As a local personal injury attorney for car accidents I was always on a very tight schedule and my mind set was work, work and more work. I needed to expand my company and I knew that hard work was the way to achieve this goal. Then one day, I met a lovely widowed, handicapped woman who needed repairs done in her bathroom so she could continue on in her daily life. I looked over the job and gave her the price and she advised that she would have to save some funds in order to pay for the remodel and repairs. At that point I realized that I have the opportunity to make a difference in this woman’s life by simply giving back and that is when this philanthropic journey began.
At the time I did not realize how one kind act changes the way your business is perceived. By the mere giving back we’ve had clients tell us they want to do business with us because they know that we are passionate about our line of work. It’s an unintended consequence, but philanthropy is helping us build customer loyalty. It puts you on a more personal level with your client’s and they let all their friends and family know how you have helped them. It builds your client base and just makes you feel good. Most people have the mindset of wanting to give back once they have made enough to be able to afford to do so. That will most likely never happen in our lifetime. When I was in college, I volunteered helping elderly people around their homes. We painted porches, window frames and rebuilt steps. The feeling that you got seeing a woman almost cry because she never thought this would get done is payment enough.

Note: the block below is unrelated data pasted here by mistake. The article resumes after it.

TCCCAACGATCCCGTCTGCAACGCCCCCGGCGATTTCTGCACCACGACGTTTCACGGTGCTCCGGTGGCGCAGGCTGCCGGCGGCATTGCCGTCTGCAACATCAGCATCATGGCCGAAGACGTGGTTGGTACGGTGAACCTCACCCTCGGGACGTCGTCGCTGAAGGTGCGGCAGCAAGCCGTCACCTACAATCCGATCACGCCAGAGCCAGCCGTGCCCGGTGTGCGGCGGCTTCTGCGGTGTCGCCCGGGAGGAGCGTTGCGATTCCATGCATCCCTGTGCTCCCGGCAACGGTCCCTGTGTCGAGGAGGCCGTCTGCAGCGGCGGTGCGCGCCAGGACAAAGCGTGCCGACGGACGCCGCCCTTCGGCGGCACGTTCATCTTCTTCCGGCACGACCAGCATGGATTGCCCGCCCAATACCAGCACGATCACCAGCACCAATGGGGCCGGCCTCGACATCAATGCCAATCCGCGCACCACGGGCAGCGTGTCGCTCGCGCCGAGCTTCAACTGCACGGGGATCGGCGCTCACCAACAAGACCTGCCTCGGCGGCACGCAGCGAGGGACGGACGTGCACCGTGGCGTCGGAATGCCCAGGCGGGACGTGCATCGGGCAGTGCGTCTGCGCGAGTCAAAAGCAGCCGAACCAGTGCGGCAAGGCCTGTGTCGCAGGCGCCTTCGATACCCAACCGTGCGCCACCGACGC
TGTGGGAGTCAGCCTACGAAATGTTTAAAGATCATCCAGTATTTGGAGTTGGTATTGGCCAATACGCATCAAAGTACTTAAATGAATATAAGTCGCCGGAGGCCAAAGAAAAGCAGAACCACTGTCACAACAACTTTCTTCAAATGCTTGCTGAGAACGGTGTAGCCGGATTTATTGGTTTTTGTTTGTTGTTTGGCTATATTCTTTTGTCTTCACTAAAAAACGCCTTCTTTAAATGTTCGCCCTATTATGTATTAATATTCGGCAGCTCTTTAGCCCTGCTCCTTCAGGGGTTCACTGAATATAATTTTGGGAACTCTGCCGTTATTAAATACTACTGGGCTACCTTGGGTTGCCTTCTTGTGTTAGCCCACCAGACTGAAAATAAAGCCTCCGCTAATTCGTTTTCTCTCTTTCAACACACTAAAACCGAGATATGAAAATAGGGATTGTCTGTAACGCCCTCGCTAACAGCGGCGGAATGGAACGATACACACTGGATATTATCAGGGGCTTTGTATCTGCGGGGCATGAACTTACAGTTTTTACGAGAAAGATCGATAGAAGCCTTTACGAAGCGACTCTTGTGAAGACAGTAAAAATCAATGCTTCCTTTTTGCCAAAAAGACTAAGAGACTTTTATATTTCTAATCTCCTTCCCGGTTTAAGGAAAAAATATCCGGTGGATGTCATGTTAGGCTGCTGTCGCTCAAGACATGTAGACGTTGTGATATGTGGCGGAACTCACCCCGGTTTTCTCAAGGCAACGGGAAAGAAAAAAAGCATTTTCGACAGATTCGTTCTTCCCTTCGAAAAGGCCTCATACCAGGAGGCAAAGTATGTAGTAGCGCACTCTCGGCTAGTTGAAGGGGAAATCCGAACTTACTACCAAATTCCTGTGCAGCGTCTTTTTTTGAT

Not only does giving back to the community build a loyal customer base, it also shows that you are passionate about your products, services and value your employees. By showing the public you believe in your work and that it is actually good quality work done for little or no pay, they will gladly hire you to do the jobs that they need done around their homes. Being a role model for your employees is also a big part of leader a business. A boss can make people go and do work but when the company owner is directly involved and employees see the leadership role taken during times like these, where the community is the beneficiary, give birth to the employees putting forth more effort and passion into the work they are doing.
Also, by allowing your employees the opportunity to take an active role in helping others, it motivates the employees to know that they truly make a difference in the business. If an employee is happy with their work environment it produces more productive workers who are passionate about their jobs, in essence giving your business a higher return in the long run. Better quality work and more efficient use of time can allow your business to soar to new heights and create more availability to give back to the community. As you perform more philanthropic tasks and events, your business will be spoken of, thanked publicly, and shared in heartwarming stories that will spring your name to the top of the short list of businesses people recommend. Even if people are not quite sure what your business is able to do, just from the memory of your business name being mentioned during those public events. There is a special place in peoples heart for helping those less fortunate so while we complete these tasks for the benefit of the community, we know that no good deeds go unrewarded.